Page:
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In fight against GE dump, Lee sues PCB-manufacturer Monsanto

A lawn sign in Lee, Massachusetts, designed by Reed Anderson of Great Barrington, calls for no local dumps for PCB waste from General Electric.
Nancy Eve Cohen
A lawn sign in Lee, Massachusetts, designed by Reed Anderson of Great Barrington, calls for no local dumps for PCB waste from General Electric.

The town of Lee, Massachusetts, is suing Bayer, the owner of Monsanto, for the contamination of the Housatonic River — a lawsuit the company says is without merit.

The Lee select board announced the lawsuit at its meeting Tuesday night.

The lawsuit, filed in U.S. District Court on March 30, claims Monsanto knew as early as the 1950s that PCBs are toxic, but continued to profit from selling them to companies like General Electric.

GE used PCBs up until the 1970s at a Pittsfield plant, where it manufactured electrical transformers and contaminated the Housatonic River.

The EPA's river cleanup plan includes building a disposal site in Lee, where the agency says sediment containing lower levels of PCBs would be dumped.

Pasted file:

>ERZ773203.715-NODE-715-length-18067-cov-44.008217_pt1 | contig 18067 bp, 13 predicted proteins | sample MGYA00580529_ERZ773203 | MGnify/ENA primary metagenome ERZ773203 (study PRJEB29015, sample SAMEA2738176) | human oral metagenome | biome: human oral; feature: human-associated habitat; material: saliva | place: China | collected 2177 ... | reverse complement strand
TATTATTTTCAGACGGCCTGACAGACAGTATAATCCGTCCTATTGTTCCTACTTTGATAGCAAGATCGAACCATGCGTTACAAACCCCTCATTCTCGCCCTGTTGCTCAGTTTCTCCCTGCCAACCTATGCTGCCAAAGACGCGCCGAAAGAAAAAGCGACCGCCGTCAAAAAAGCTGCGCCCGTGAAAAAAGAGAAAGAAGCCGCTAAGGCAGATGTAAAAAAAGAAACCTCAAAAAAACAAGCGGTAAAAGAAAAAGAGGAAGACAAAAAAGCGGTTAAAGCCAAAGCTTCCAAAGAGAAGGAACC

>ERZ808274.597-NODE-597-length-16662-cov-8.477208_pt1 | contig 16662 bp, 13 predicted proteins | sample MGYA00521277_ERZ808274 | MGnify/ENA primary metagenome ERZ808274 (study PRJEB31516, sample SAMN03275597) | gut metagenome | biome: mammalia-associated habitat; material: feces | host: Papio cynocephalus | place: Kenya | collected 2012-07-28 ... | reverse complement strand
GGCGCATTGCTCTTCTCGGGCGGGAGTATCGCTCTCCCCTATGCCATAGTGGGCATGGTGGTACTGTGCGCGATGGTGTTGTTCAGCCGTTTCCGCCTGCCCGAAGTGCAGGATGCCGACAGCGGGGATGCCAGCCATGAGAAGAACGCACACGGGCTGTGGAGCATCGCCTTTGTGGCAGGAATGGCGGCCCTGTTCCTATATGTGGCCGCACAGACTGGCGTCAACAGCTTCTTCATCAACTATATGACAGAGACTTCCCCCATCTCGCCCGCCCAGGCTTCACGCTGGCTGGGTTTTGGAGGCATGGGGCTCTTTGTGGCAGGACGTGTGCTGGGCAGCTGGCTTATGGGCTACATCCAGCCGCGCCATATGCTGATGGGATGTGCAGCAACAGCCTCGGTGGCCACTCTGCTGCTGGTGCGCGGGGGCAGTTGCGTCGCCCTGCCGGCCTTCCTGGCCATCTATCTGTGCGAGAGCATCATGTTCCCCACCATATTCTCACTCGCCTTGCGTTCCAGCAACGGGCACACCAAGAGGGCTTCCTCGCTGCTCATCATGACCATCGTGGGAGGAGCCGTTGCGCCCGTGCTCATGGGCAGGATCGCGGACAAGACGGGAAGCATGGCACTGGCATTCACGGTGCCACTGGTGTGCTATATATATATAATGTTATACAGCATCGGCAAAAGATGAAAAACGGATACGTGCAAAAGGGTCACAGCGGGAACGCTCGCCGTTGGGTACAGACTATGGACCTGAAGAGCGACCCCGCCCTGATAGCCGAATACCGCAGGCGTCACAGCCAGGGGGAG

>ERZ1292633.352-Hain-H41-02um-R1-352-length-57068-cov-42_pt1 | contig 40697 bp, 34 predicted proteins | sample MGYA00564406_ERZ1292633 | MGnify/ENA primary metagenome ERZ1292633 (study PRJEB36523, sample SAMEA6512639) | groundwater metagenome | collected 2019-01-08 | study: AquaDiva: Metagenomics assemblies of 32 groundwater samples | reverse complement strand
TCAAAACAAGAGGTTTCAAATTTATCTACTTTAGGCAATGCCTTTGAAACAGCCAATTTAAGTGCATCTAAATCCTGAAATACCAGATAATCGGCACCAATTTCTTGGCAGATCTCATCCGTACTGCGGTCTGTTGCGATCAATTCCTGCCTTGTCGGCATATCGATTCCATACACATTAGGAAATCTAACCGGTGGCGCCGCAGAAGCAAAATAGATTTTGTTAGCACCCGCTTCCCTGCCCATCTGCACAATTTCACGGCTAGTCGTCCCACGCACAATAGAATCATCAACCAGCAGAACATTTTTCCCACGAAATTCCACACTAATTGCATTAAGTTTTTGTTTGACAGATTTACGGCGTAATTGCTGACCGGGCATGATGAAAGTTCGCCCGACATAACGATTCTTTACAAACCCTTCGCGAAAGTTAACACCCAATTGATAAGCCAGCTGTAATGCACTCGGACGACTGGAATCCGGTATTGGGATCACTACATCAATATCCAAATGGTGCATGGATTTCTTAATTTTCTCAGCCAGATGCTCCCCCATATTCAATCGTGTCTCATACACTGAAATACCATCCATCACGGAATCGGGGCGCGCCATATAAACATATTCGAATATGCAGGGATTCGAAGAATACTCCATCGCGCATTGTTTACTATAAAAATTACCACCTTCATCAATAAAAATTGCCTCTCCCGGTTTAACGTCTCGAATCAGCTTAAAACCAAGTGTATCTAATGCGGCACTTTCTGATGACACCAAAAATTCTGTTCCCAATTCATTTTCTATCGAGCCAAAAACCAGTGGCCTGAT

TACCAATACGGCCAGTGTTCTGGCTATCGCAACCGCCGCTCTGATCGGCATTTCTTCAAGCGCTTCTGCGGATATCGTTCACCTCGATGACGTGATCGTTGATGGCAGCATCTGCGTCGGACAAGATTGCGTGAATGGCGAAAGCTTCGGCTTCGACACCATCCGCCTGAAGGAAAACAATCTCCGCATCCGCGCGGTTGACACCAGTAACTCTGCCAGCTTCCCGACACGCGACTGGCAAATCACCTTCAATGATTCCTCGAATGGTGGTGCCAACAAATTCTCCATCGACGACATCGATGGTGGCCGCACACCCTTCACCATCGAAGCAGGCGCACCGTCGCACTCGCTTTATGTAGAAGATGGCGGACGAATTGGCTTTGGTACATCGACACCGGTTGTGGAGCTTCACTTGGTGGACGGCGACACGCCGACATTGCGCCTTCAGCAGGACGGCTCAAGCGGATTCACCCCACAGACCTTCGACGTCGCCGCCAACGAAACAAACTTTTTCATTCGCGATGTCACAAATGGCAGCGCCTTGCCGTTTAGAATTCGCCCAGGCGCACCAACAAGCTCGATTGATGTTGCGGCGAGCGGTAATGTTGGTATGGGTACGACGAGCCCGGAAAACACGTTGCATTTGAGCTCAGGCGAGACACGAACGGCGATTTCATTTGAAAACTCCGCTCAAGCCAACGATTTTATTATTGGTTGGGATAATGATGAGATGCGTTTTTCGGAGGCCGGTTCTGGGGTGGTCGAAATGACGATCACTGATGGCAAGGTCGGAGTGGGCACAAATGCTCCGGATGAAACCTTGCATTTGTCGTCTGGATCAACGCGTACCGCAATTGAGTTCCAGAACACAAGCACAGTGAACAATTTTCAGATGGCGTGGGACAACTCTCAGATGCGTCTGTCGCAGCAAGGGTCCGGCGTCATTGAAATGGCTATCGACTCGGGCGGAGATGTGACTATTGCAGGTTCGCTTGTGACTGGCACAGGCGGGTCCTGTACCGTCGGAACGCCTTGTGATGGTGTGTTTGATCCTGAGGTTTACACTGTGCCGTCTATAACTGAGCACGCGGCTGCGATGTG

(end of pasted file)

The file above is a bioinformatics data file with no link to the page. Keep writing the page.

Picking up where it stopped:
Select Board Chair Sean Regnier said the lawsuit is one of the ways the town is fighting against the disposal site.

"It's really a nuisance complaint about the PCBs that we have been exposed to," Regnier said, "and if the dump gets built we'll continue to be exposed to."

A few years ago, Lee officials took part in negotiations that led to the cleanup agreement, and signed off on the dump. It includes $25 million for the town.

In this legal action against Bayer, Lee is not only suing for damages, but for enough money to pay to move the PCB waste from the disposal site to an out-of-state facility.

In a statement, Bayer said, "[T]here is no legal basis for imposing liability on Monsanto" for selling PCBs legally four decades ago.

Attorney Cristóbal Bonifaz of Conway is representing the town in the lawsuit. In an agreement with the town, Bonifaz agreed to cover the cost of litigation. In exchange, the town of Lee agreed to pay the Bonifaz's law office 25% of the gross amount collected in damages, "not including any attorney's fees awarded by the court or included in a settlement."

Nancy Eve Cohen is a senior reporter focusing on Berkshire County. Earlier in her career she was NPR’s Midwest editor in Washington, D.C., managing editor of the Northeast Environmental Hub and recorded sound for TV networks on global assignments, including the war in Sarajevo and an interview with Fidel Castro.

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